A pioneer settlement as depicted in the Historical Album of Orleans County (1879)
Vol. 4, No. 30
On September 10, 1810, eight men from Stockbridge, Massachusetts signed a contract binding one another to a settlement on the Holland Land Purchase in Western New York. These men were unsure of what they would encounter in the virgin woods of the Genesee Country where land was scarcely settled, and neighbors few and far between. When gazing upon the text of this agreement, the articles read like a manifesto built upon a foundation of communism. Now this is not to say that these pioneers sought to establish any semblance of a communist society in the wilderness of Carlton, but the premise of this collective was to share the fruits of labor.
The first line of Article 1 read, “…for the purpose of our better accommodation and mutual benefit, we do and have resolved ourselves to one respective body or company…” That organization established under the name of the “Union Company,” was formed with the purpose of sharing labor while providing the freedom to purchase land without limitation by the group.… More
Vol. 4, No. 29
“We have met to provide a mansion for the dead. We have come out from our quiet homes and the bright sunlight and the crowded streets and all the garish show of life, to this secluded spot to set apart a last final resting place where the weary pilgrim…may come and lay down his burden forever…” – Daniel R. Cady, Esq.
Benjamin Franklin once said that there are but two certainties in life; death and taxes. For the pioneers of Albion, the question of a sacred final resting place plagued them from the earliest years of settlement. Small burial grounds existed within the village limits, but the harsh realities of life and death proved problematic for these noble citizens.
It became apparent soon after the incorporation of the village that a cemetery on East State Street would be quickly overcome with the bodies of those who succumbed to the tribulations of pioneer life.… More
Volume 4, Issue 3
Of the New York State Historic Markers erected by the NYS Department of Education, the overwhelming majority cover locations deemed significant to the earliest history of Orleans County including Native American and pioneer sites. The marker situated at the Town Park on Holley Byron Road in Clarendon calls attention to one of the earlier settlements in our area.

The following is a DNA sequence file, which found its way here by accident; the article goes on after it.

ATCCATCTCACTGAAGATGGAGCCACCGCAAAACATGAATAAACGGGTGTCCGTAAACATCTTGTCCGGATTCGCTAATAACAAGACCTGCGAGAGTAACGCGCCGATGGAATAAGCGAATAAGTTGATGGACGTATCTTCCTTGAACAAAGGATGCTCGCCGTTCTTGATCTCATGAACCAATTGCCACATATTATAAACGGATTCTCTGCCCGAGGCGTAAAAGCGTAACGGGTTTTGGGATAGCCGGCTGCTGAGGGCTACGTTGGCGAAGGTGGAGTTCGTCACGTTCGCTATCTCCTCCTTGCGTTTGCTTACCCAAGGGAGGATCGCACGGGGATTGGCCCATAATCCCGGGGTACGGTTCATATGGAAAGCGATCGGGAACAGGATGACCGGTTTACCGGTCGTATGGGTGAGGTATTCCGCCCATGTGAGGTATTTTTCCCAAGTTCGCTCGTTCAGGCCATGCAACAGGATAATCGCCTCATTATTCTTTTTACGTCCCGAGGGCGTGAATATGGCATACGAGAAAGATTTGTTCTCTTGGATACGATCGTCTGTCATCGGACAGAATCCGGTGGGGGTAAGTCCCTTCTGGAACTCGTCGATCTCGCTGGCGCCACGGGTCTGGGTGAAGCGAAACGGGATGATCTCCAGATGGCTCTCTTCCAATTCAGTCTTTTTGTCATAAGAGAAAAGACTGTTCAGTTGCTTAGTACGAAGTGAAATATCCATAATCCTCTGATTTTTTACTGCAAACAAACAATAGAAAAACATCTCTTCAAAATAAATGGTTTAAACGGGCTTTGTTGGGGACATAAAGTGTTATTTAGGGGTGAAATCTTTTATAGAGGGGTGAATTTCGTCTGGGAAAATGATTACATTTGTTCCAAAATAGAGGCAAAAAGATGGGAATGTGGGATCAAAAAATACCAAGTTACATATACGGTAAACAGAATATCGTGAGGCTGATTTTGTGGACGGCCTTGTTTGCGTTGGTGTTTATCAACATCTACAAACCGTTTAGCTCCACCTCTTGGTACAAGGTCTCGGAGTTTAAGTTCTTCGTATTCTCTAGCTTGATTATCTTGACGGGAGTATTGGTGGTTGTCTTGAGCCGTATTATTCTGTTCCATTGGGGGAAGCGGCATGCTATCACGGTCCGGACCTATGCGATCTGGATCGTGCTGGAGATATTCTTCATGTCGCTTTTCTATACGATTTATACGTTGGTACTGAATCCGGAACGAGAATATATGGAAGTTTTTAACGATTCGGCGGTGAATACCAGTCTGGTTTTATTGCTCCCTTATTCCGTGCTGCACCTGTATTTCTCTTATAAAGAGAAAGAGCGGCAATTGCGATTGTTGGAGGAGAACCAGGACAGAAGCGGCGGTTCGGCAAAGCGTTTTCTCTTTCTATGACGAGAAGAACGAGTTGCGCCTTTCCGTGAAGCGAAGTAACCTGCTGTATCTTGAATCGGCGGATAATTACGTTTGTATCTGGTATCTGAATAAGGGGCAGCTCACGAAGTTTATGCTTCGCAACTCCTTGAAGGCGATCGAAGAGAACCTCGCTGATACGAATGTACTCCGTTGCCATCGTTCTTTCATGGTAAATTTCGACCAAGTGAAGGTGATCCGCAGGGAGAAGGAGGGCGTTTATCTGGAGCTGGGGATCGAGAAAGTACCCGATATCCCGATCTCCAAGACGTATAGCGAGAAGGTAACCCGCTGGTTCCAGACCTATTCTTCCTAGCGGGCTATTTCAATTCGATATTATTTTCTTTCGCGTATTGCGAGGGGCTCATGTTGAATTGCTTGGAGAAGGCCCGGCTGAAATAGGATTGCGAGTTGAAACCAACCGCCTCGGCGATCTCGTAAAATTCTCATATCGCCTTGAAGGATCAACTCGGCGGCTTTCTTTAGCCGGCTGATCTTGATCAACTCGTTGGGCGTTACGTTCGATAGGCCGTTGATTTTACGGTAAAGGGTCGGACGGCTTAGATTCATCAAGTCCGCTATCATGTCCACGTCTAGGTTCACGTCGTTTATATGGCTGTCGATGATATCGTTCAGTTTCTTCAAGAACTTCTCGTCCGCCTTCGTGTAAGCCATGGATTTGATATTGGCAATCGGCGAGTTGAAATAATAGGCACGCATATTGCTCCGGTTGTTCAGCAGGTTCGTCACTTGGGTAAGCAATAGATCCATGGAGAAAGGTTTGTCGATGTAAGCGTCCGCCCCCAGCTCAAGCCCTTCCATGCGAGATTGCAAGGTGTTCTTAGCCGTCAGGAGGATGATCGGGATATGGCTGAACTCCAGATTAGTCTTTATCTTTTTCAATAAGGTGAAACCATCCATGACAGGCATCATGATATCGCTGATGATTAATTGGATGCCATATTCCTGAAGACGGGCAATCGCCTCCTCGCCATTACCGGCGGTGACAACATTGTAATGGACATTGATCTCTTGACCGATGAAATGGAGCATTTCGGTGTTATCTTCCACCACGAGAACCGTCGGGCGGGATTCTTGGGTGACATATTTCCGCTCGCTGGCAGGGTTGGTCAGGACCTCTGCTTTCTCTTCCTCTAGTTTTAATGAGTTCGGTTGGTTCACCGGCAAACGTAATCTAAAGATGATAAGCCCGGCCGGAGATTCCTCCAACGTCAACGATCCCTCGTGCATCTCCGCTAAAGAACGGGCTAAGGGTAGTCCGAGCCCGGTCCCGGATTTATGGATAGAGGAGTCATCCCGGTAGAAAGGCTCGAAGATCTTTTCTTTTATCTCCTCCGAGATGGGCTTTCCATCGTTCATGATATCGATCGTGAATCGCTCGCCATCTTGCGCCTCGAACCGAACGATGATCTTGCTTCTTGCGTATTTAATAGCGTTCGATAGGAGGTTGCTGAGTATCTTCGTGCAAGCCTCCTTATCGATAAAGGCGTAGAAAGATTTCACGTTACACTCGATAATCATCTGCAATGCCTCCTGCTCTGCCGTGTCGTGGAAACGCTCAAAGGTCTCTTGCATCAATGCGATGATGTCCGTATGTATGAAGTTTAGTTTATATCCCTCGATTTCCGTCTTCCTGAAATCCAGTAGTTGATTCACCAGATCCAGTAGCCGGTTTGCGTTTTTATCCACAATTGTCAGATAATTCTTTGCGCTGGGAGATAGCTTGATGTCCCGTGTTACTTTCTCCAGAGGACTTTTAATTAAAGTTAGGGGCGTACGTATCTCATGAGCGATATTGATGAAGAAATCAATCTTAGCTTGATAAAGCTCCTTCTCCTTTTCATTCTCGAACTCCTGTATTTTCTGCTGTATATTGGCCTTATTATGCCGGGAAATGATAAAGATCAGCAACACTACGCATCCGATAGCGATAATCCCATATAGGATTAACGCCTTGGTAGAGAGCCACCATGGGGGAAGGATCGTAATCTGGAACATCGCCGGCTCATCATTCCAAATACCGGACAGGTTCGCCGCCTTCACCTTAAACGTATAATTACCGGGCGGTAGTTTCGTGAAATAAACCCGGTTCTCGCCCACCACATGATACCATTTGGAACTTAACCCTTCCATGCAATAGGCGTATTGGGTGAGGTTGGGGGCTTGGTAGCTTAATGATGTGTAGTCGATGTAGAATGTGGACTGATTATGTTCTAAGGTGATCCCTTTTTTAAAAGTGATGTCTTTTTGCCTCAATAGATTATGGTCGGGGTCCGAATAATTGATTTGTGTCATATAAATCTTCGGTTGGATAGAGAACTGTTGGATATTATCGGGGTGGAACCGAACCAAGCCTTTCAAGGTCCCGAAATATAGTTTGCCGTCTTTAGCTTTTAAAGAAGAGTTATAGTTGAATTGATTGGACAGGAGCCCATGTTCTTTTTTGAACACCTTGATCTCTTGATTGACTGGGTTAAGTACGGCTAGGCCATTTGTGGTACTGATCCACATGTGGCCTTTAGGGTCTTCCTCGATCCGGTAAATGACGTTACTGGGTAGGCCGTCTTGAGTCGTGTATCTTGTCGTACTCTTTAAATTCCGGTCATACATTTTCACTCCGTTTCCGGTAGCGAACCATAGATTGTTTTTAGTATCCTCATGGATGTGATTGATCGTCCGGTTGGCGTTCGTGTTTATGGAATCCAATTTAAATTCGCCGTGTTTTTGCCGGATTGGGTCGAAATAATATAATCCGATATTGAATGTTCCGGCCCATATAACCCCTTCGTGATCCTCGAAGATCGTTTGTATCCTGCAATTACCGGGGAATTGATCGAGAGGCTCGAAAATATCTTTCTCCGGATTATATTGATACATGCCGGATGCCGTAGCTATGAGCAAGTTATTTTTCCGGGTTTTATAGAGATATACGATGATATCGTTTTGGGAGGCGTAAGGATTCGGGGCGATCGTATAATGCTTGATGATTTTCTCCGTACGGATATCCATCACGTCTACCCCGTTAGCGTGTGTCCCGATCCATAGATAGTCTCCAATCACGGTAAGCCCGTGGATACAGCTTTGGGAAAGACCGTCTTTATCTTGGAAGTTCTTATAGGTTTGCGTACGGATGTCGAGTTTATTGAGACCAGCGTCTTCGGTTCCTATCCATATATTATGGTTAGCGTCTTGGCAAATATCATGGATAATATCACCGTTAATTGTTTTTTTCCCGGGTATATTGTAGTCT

The marker reads, “Farwell’s Mills, here Eldred Farwell, first white settler of town, built the first mills in Clarendon, saw mill in 1811, grist mill in 1813.”
While consulting several seminal publications on early Orleans County history, the spelling of Farwell’s name is clearly debated; here, the State Department of Education uses a shortened spelling. Arad Thomas records Farwell’s name as Eldridge in Pioneer History of Orleans County, New York, but this historian would prefer to reference Farwell’s name as spelled by David Sturges Copeland in his History of Clarendon from 1810 to 1888 where he records the name as Eldredge.… More
Volume 3, Issue 25
On June 25, 1859, the pioneer inhabitants of Orleans County converged upon Court House Square in Albion with the purpose of establishing an historic association. The Pioneer Association, as it was known, was formulated upon a motion made by the Almanzor Hutchinson of Gaines, which set forth the permanent appointment of officers for the organization. Robert Anderson of Gaines was selected as president, vice presidents representing the nine townships were elected including Lansing Bailey of Barre, Alexander Coon of Shelby, Jeremiah Brown of Ridgeway, Gardner Gould of Carlton, Samuel Tappan of Yates, Shubael Lewis of Clarendon, Robert Clark of Kendall, Walter Fairfield of Gaines, and Aretus Pierce of Murray, as well as Asa Sanford as secretary, and Dr. Orson Nichoson as treasurer.
Residency was a requirement for membership within the Pioneer Association; only those who resided in Western New York prior to January 1, 1826, were eligible for admittance.… More